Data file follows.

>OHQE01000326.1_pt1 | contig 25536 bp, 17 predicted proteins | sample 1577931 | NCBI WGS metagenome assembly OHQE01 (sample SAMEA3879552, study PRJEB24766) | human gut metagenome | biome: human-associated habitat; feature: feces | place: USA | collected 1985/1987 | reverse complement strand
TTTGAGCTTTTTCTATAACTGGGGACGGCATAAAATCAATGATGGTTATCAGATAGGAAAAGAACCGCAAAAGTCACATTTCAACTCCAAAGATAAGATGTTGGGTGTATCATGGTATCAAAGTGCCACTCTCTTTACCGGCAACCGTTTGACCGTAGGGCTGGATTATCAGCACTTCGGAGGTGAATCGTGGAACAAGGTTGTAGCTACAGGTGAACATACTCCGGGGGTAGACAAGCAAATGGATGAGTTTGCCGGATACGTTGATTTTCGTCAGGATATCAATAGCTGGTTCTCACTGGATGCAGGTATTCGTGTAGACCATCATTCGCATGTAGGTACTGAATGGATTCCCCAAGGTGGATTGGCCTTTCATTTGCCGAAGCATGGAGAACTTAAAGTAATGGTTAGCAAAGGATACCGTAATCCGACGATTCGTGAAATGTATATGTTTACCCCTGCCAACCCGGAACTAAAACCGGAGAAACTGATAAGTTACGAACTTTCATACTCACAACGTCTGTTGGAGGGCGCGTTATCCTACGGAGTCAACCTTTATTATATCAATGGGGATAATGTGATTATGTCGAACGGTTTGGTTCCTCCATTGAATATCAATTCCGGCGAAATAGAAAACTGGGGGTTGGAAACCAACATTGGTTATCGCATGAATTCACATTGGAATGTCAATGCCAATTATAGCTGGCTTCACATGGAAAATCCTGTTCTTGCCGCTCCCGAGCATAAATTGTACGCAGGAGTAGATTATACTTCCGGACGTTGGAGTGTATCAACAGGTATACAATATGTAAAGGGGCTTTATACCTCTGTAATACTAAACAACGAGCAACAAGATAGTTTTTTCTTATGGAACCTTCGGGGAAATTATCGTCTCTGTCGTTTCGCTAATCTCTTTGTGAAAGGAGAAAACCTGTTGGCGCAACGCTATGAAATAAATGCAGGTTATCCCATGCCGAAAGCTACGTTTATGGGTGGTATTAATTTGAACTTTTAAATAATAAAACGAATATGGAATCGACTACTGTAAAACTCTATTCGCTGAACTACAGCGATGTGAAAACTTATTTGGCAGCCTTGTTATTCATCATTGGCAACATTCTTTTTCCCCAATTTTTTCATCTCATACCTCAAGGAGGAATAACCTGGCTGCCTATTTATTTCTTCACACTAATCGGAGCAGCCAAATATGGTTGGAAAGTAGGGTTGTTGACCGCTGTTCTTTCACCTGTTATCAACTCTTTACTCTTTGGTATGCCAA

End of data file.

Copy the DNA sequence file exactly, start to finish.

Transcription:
>OHQE01000326.1_pt1 | contig 25536 bp, 17 predicted proteins | sample 1577931 | NCBI WGS metagenome assembly OHQE01 (sample SAMEA3879552, study PRJEB24766) | human gut metagenome | biome: human-associated habitat; feature: feces | place: USA | collected 1985/1987 | reverse complement strand
TTTGAGCTTTTTCTATAACTGGGGACGGCATAAAATCAATGATGGTTATCAGATAGGAAAAGAACCGCAAAAGTCACATTTCAACTCCAAAGATAAGATGTTGGGTGTATCATGGTATCAAAGTGCCACTCTCTTTACCGGCAACCGTTTGACCGTAGGGCTGGATTATCAGCACTTCGGAGGTGAATCGTGGAACAAGGTTGTAGCTACAGGTGAACATACTCCGGGGGTAGACAAGCAAATGGATGAGTTTGCCGGATACGTTGATTTTCGTCAGGATATCAATAGCTGGTTCTCACTGGATGCAGGTATTCGTGTAGACCATCATTCGCATGTAGGTACTGAATGGATTCCCCAAGGTGGATTGGCCTTTCATTTGCCGAAGCATGGAGAACTTAAAGTAATGGTTAGCAAAGGATACCGTAATCCGACGATTCGTGAAATGTATATGTTTACCCCTGCCAACCCGGAACTAAAACCGGAGAAACTGATAAGTTACGAACTTTCATACTCACAACGTCTGTTGGAGGGCGCGTTATCCTACGGAGTCAACCTTTATTATATCAATGGGGATAATGTGATTATGTCGAACGGTTTGGTTCCTCCATTGAATATCAATTCCGGCGAAATAGAAAACTGGGGGTTGGAAACCAACATTGGTTATCGCATGAATTCACATTGGAATGTCAATGCCAATTATAGCTGGCTTCACATGGAAAATCCTGTTCTTGCCGCTCCCGAGCATAAATTGTACGCAGGAGTAGATTATACTTCCGGACGTTGGAGTGTATCAACAGGTATACAATATGTAAAGGGGCTTTATACCTCTGTAATACTAAACAACGAGCAACAAGATAGTTTTTTCTTATGGAACCTTCGGGGAAATTATCGTCTCTGTCGTTTCGCTAATCTCTTTGTGAAAGGAGAAAACCTGTTGGCGCAACGCTATGAAATAAATGCAGGTTATCCCATGCCGAAAGCTACGTTTATGGGTGGTATTAATTTGAACTTTTAAATAATAAAACGAATATGGAATCGACTACTGTAAAACTCTATTCGCTGAACTACAGCGATGTGAAAACTTATTTGGCAGCCTTGTTATTCATCATTGGCAACATTCTTTTTCCCCAATTTTTTCATCTCATACCTCAAGGAGGAATAACCTGGCTGCCTATTTATTTCTTCACACTAATCGGAGCAGCCAAATATGGTTGGAAAGTAGGGTTGTTGACCGCTGTTCTTTCACCTGTTATCAACTCTTTACTCTTTGGTATGCCAA